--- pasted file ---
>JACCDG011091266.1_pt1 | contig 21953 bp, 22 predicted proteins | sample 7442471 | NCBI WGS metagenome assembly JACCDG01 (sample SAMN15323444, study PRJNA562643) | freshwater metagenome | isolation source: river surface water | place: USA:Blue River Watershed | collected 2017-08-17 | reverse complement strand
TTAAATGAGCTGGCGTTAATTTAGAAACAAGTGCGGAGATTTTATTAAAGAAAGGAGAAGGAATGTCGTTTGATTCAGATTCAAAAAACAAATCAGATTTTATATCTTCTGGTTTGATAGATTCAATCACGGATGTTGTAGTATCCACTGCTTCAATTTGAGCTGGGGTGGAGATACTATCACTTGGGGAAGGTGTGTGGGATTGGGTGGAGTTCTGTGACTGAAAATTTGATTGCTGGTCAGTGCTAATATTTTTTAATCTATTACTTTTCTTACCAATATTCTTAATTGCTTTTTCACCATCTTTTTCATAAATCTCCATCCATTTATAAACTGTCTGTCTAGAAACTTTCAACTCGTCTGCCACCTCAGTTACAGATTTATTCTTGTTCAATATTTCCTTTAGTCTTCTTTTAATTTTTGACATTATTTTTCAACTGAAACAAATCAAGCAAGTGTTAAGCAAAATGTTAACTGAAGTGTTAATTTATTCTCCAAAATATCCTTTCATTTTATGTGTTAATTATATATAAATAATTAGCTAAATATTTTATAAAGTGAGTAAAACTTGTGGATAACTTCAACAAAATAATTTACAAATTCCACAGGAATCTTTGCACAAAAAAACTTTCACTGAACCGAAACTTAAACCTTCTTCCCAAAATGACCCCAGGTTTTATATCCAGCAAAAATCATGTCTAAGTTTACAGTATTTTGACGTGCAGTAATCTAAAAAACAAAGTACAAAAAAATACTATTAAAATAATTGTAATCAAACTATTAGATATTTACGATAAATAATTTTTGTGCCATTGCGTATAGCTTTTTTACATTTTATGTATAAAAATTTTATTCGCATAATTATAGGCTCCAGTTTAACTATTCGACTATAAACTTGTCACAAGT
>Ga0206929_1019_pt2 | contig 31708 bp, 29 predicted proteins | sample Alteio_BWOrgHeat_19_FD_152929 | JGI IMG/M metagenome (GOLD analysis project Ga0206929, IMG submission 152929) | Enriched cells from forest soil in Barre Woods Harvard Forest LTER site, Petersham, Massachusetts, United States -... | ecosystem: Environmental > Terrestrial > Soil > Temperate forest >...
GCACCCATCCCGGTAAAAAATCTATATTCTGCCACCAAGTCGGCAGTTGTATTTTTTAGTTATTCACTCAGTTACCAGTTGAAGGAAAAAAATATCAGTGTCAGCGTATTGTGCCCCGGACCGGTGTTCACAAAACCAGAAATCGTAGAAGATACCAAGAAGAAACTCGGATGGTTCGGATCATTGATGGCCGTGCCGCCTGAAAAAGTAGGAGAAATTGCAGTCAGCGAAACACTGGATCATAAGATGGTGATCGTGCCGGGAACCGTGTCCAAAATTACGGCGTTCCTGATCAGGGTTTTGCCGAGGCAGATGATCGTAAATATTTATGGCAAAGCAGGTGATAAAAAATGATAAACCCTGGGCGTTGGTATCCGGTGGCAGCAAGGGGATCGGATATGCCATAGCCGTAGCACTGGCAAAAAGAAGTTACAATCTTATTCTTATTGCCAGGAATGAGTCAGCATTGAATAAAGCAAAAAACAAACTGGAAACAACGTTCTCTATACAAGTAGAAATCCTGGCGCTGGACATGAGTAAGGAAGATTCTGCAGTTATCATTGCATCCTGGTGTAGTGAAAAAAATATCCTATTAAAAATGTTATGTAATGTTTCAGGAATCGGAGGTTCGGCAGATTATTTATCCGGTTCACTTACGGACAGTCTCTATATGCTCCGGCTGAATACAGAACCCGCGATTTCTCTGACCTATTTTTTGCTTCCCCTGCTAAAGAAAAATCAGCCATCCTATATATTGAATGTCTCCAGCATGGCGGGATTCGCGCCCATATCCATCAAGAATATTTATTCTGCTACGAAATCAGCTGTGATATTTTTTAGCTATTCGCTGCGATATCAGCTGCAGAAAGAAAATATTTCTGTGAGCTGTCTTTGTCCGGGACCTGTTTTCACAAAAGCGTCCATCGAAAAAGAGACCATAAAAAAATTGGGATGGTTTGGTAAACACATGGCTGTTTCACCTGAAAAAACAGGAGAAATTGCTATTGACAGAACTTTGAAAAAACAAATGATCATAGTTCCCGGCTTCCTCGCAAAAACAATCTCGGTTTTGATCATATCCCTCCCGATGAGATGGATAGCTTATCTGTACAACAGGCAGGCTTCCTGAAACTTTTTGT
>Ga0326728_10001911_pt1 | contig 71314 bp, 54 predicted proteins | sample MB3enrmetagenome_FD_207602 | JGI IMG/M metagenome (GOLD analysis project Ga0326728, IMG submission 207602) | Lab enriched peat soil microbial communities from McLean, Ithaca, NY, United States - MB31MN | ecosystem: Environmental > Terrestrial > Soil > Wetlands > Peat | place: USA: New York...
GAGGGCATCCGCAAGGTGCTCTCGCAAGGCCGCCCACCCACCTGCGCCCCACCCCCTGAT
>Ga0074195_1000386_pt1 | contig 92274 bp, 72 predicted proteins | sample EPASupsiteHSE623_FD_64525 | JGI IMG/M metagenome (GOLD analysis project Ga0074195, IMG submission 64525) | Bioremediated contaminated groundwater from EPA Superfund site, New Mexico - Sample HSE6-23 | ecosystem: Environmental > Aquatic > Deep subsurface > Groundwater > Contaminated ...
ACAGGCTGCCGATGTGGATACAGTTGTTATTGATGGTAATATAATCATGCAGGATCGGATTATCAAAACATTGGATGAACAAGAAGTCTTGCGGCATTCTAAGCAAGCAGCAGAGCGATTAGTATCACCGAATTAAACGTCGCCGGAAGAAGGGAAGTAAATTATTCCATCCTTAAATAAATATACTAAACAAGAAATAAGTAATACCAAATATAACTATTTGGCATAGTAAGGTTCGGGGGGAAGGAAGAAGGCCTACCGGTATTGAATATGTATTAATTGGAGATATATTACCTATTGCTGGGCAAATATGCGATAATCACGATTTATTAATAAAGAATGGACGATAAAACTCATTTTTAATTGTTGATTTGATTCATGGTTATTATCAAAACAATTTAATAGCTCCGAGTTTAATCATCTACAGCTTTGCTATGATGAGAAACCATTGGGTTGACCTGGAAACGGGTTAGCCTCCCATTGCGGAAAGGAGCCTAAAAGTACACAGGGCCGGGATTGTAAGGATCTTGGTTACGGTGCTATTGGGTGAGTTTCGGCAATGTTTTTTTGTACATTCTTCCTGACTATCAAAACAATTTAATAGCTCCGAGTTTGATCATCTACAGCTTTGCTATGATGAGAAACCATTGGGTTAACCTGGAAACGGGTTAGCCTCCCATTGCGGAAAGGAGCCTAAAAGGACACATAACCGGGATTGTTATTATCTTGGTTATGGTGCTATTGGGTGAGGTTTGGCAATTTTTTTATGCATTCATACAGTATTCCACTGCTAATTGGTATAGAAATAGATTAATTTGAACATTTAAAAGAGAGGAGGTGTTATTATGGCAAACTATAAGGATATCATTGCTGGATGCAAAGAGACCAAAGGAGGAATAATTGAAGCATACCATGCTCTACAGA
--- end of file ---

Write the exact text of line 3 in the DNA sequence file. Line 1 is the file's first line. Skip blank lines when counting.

>Ga0206929_1019_pt2 | contig 31708 bp, 29 predicted proteins | sample Alteio_BWOrgHeat_19_FD_152929 | JGI IMG/M metagenome (GOLD analysis project Ga0206929, IMG submission 152929) | Enriched cells from forest soil in Barre Woods Harvard Forest LTER site, Petersham, Massachusetts, United States -... | ecosystem: Environmental > Terrestrial > Soil > Temperate forest >...